Alberta Juno nominee says learning Cree brought more beauty to her music
Fawn Wood’s album Kakike earns St. Paul singer her first Juno nomination
St. Paul, Alta., singer Fawn Wood's first Juno nomination is something she's been dreaming of for years.
But when she got a text message from her producer telling her the news, it came as a bit of a shock.
"I might have scared my partner here," Wood told CBC Edmonton's Radio Active on Tuesday.
"I kind of screamed a bit."
Wood's album Kakike — on the Buffalo Jump Records label — is nominated in the category of Traditional Indigenous Artist or Group of the Year.
For Wood, being nominated in the category means a lot, especially as a woman. She said the genre is typically dominated by men and it was rare to see women share their perspectives when she was growing up.
Her own role model in the genre was easy to find as a child — her mother, who is Salish, is also a traditional singer. Another source of inspiration was Wood's father, a Plains Cree singer.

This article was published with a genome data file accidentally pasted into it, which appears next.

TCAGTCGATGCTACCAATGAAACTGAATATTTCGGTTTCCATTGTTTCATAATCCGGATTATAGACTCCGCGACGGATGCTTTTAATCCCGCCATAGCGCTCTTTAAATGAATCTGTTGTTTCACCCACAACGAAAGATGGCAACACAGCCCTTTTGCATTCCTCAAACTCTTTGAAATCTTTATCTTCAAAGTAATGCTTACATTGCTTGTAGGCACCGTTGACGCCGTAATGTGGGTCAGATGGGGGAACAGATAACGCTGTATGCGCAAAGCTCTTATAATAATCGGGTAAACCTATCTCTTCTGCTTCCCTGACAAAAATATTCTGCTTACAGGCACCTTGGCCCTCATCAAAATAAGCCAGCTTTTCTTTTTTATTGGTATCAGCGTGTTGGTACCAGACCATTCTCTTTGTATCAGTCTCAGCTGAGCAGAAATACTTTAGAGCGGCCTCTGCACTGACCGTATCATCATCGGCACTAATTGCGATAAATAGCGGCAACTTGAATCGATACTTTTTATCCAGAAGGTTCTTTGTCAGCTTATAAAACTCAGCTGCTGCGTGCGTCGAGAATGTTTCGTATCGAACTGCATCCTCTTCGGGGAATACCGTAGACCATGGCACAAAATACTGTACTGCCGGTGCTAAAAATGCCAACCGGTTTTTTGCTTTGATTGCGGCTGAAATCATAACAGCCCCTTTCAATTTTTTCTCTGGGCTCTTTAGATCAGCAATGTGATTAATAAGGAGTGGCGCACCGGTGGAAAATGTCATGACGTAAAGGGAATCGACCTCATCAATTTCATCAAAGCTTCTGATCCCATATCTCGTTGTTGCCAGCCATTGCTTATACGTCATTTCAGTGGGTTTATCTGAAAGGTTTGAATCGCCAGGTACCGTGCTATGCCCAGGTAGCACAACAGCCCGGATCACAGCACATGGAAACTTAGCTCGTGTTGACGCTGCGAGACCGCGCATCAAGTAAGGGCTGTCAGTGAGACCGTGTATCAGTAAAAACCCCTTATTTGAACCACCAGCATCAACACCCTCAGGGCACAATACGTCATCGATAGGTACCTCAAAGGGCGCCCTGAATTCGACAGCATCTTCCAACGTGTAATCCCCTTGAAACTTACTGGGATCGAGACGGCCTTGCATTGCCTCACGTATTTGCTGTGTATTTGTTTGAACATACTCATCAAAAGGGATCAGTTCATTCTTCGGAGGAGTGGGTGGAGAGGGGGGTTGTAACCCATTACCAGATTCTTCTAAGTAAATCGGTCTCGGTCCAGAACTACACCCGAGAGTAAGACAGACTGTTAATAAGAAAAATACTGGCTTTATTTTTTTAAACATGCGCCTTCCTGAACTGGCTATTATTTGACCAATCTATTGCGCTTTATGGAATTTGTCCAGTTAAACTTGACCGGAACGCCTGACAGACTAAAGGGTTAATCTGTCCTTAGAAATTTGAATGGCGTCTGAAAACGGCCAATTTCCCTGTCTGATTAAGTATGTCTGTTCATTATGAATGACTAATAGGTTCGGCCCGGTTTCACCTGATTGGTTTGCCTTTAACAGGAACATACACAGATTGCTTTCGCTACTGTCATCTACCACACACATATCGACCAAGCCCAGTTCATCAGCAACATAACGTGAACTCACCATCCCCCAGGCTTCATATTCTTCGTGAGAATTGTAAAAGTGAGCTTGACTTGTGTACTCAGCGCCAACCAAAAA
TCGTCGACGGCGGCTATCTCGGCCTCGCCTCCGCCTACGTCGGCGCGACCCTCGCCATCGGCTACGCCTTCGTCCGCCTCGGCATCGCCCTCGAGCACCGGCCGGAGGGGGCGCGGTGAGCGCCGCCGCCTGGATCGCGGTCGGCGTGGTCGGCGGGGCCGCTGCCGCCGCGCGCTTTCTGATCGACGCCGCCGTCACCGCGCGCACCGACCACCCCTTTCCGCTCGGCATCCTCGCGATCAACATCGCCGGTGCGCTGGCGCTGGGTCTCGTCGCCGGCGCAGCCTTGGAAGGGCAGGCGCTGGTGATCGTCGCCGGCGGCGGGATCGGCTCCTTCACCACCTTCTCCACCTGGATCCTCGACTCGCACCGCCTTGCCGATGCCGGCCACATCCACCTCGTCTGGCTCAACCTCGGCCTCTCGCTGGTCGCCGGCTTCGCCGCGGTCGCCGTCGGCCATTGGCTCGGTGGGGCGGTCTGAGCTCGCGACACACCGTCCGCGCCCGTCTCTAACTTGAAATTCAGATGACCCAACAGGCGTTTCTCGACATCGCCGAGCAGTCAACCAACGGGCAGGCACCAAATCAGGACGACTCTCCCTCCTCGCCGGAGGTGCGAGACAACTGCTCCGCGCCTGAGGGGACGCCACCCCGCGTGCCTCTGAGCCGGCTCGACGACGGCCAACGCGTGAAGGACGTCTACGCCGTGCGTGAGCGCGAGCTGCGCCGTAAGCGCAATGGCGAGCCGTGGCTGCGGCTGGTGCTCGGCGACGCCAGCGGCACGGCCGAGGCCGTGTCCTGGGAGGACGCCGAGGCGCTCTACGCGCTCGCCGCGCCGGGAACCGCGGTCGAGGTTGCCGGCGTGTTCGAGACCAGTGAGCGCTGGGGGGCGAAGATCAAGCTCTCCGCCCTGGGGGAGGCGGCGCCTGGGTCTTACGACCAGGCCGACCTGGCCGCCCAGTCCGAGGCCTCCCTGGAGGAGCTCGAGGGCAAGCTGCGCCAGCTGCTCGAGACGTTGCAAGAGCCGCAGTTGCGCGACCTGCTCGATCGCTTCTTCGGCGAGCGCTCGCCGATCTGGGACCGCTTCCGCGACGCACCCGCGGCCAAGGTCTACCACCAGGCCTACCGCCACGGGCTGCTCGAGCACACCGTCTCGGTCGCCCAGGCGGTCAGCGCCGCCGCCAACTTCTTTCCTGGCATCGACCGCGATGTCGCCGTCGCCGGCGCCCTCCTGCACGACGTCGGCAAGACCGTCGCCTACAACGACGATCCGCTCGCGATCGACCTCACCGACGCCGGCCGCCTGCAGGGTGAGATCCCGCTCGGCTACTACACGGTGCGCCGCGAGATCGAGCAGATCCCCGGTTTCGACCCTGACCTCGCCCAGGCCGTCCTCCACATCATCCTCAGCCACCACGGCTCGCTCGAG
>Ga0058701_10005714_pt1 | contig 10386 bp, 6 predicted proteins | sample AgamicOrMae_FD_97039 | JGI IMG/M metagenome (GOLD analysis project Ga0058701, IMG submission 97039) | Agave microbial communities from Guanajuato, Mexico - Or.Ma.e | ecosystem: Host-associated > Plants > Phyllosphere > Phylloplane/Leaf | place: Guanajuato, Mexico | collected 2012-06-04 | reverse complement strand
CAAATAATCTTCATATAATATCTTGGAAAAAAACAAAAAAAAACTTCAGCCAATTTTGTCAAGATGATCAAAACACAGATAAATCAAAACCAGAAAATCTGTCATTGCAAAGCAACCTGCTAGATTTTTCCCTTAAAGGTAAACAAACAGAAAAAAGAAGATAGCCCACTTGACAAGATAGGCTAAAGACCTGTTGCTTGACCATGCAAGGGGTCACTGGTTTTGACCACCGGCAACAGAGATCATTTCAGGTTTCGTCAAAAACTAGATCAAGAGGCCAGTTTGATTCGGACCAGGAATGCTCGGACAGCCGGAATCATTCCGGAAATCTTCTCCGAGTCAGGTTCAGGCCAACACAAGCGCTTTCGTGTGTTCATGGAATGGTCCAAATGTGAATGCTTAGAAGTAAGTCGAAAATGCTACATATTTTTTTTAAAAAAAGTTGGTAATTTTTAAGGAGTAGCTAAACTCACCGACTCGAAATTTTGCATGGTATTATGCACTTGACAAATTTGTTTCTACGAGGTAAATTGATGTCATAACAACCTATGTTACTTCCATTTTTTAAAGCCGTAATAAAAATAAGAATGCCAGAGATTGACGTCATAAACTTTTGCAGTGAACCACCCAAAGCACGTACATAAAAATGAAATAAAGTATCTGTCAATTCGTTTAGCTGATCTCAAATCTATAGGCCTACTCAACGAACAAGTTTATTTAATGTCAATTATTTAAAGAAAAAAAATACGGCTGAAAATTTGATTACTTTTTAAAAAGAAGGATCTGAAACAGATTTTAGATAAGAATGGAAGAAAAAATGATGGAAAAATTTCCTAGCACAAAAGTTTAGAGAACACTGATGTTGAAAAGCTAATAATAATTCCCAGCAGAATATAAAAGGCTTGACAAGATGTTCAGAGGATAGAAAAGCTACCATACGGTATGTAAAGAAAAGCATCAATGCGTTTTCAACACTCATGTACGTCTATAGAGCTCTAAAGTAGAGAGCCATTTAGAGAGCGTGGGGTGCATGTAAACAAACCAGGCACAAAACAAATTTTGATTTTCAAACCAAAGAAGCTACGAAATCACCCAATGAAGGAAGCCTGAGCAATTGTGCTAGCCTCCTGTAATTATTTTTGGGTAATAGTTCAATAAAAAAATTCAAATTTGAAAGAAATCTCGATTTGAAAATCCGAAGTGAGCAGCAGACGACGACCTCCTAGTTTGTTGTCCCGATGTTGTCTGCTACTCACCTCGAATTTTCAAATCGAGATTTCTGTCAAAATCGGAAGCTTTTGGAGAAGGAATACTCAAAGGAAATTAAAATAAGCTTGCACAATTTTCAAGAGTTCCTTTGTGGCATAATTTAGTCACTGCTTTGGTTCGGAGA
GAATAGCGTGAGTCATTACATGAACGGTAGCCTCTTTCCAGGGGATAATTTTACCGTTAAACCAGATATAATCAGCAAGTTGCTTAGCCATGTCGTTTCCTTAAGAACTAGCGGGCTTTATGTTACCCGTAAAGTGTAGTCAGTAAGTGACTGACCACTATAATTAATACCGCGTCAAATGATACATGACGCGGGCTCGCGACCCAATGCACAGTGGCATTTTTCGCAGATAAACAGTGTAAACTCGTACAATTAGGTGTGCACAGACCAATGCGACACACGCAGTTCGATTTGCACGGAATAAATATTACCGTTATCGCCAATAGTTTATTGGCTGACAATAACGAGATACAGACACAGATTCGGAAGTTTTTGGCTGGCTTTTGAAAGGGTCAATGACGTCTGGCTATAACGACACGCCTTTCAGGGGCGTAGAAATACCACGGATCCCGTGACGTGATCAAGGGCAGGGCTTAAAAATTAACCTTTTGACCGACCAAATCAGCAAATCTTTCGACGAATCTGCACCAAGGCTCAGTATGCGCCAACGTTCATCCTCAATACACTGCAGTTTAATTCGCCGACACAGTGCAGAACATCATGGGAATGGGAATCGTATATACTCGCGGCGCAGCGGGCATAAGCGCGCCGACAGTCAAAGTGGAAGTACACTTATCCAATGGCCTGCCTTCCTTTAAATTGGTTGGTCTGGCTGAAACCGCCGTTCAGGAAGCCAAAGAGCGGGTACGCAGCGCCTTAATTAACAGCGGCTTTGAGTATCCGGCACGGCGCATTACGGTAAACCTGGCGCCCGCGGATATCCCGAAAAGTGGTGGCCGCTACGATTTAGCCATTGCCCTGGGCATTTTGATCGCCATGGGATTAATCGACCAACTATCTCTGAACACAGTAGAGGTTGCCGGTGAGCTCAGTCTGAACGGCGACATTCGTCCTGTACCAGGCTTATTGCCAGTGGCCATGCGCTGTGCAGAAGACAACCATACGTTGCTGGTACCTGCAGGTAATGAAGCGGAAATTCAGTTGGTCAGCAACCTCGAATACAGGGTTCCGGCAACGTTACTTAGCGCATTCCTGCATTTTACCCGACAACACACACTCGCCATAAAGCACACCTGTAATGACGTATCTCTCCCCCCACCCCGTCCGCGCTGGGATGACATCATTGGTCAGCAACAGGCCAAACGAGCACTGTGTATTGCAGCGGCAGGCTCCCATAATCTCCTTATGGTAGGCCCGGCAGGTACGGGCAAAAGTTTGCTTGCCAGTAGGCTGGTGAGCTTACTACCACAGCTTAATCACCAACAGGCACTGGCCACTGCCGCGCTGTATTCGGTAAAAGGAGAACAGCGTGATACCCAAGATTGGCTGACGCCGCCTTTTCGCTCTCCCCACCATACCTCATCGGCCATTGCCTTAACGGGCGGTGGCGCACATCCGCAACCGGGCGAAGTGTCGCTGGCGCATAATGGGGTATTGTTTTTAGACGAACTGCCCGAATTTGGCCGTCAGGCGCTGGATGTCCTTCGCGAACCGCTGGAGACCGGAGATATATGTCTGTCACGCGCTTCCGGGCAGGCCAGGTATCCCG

Wood considers it a point of pride to combine her parents' Salish and Plains Cree cultures in her work, even though she found it challenging to incorporate their languages as a young songwriter.
Now 35, she said it isn't common for people her age to speak their traditional languages fluently.
For help, she often turned to her father to get him to translate specific words and phrases.
Once, he told her the music would sound more beautiful when she finally understood the language.
"Right there, [a] fire was lit in me," she said.
That inspired Wood to earn her bachelor's degree in the Cree language in 2017 at University nuhelot'įne thaiyots'į nistameyimâkanak Blue Quills in St. Paul, 200 kilometres northeast of Edmonton .
Music was where she found her passion for revitalizing the language.
Right there, [a] fire was lit in me.- Fawn Wood
She hopes her music encourages young Indigenous people to keep their cultural practices and languages alive.
Wood infuses her songs with guitar and piano to bridge the gap between traditional listeners and everyone else. She said she hopes her Juno nomination will help expose traditional Indigenous music to all Canadians.
"Music is such a beautiful international language and expression that everybody listens to," she said. "When you connect to something in that song you connect with that spirit of music."
This year's Juno Awards ceremony is set for May 15 in Toronto.